A snippet of the Letter from the Editor of our Mock-Up!:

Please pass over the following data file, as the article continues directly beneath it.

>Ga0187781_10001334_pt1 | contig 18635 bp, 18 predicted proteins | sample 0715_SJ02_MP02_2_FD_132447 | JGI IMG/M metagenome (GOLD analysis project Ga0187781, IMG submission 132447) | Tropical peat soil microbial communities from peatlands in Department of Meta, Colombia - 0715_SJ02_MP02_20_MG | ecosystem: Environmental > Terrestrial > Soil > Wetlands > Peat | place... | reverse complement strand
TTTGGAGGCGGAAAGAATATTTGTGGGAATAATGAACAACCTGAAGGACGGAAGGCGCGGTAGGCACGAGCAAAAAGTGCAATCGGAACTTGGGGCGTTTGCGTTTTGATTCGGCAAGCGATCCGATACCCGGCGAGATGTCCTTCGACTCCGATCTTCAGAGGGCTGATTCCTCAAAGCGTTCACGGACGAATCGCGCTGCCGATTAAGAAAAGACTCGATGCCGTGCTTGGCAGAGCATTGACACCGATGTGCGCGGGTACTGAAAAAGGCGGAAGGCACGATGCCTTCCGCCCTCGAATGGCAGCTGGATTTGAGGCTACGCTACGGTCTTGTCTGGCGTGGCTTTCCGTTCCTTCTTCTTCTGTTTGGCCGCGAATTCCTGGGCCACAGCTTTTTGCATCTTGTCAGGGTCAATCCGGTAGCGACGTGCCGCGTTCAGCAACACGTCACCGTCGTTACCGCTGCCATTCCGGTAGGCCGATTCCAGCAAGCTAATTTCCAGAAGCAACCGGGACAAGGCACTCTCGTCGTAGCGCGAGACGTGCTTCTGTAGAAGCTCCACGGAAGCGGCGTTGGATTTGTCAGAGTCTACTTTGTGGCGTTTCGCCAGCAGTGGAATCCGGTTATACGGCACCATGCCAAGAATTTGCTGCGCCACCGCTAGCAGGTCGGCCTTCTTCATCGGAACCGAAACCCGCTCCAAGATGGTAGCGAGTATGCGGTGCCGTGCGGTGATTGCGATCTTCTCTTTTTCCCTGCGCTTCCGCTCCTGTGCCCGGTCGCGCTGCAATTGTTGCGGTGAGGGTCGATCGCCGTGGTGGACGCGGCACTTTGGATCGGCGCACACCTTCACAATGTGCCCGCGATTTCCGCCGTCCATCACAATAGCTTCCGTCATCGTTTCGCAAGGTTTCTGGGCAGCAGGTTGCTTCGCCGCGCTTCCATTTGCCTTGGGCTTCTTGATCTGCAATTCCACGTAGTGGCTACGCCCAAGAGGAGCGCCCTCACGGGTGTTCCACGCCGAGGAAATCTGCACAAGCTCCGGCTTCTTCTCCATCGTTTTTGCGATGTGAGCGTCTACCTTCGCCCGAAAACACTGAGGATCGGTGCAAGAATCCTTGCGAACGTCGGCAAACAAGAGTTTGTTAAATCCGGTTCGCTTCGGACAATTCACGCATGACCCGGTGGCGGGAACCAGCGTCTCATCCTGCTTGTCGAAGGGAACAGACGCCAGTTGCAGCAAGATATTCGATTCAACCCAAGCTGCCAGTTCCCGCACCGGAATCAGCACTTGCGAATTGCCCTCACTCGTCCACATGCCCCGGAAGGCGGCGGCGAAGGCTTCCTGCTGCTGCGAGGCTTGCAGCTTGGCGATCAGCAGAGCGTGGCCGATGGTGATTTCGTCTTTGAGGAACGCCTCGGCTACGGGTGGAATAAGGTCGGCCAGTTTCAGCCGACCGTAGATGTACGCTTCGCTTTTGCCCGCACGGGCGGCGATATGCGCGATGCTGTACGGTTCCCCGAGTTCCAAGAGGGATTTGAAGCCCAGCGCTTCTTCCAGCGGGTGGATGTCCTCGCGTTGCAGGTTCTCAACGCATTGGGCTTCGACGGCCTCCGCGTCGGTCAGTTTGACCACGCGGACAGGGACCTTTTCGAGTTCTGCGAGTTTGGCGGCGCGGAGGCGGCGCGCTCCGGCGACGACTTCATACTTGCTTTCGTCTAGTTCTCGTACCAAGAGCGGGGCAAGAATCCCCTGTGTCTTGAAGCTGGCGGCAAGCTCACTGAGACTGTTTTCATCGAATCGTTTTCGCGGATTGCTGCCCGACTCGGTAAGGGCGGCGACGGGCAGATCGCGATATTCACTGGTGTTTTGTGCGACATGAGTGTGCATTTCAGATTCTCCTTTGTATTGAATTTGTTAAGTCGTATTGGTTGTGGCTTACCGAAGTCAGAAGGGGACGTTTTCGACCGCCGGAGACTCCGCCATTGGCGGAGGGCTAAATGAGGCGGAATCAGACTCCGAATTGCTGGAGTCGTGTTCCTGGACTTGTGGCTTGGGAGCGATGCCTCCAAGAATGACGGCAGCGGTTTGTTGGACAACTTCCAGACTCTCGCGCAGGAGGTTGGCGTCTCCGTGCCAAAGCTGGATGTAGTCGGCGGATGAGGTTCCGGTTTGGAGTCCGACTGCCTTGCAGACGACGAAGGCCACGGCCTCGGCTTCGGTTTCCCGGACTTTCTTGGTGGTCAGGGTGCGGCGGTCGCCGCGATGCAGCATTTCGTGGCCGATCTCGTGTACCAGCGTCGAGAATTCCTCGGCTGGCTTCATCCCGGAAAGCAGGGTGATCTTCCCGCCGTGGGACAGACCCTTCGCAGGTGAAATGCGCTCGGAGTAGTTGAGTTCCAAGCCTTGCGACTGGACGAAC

“Spirit of the Living Watching,” the title of this publication, refers to the famous Paul Gaugin painting: “Spirit of the Dead Watching.” In his painting, Gaugin depicts his Tahitian wife lying on a bed, frozen in fear, as she imagines (or not) a spirit lurking behind her. Gaugin depicts the spirit to be as real as the fear in his wife’s eyes. The title of this magazine is not only meant to reference art history by referring back to this famous painting, but to our roles as art historians, and more generally, as experiencers of art. Art historians are meant to do a whole lot of watching and looking. They are meant to experience a work. It is my firm belief that in order to truly experience a work we must open ourselves up to it, and allow ourselves to become vulnerable. This, I believe, has something to do with the soul (or spirit). We must open ourselves to the possibility of a work changing us—molding our spirits. This is why art can be so powerful, and this is why I believe people are compelled to create it. People need an avenue through which we can communicate with our spirits. We want a visceral connection to the illusive self: a connection that is truer than the distant, cold logic that much of society champions as truth. This is the hope of artists everywhere, and this is the reason why art historians cannot help but watch, with our spirits exposed.